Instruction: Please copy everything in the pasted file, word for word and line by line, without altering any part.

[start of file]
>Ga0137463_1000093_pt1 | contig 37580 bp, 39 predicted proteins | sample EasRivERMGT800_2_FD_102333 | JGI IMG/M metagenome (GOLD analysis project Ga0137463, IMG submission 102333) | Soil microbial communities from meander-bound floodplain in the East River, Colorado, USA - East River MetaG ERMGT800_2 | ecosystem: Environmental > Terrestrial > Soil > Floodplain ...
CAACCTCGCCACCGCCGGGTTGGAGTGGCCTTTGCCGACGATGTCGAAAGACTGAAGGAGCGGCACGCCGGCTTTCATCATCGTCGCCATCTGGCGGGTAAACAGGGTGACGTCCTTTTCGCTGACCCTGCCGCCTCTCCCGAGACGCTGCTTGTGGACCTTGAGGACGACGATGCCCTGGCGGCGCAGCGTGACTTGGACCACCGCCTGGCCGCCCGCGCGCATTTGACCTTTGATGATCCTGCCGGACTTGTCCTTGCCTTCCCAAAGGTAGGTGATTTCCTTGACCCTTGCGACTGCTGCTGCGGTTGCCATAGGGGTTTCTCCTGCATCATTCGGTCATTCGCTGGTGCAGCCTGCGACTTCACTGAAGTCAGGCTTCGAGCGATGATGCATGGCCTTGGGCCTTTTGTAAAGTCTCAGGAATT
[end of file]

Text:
>Ga0137463_1000093_pt1 | contig 37580 bp, 39 predicted proteins | sample EasRivERMGT800_2_FD_102333 | JGI IMG/M metagenome (GOLD analysis project Ga0137463, IMG submission 102333) | Soil microbial communities from meander-bound floodplain in the East River, Colorado, USA - East River MetaG ERMGT800_2 | ecosystem: Environmental > Terrestrial > Soil > Floodplain ...
CAACCTCGCCACCGCCGGGTTGGAGTGGCCTTTGCCGACGATGTCGAAAGACTGAAGGAGCGGCACGCCGGCTTTCATCATCGTCGCCATCTGGCGGGTAAACAGGGTGACGTCCTTTTCGCTGACCCTGCCGCCTCTCCCGAGACGCTGCTTGTGGACCTTGAGGACGACGATGCCCTGGCGGCGCAGCGTGACTTGGACCACCGCCTGGCCGCCCGCGCGCATTTGACCTTTGATGATCCTGCCGGACTTGTCCTTGCCTTCCCAAAGGTAGGTGATTTCCTTGACCCTTGCGACTGCTGCTGCGGTTGCCATAGGGGTTTCTCCTGCATCATTCGGTCATTCGCTGGTGCAGCCTGCGACTTCACTGAAGTCAGGCTTCGAGCGATGATGCATGGCCTTGGGCCTTTTGTAAAGTCTCAGGAATT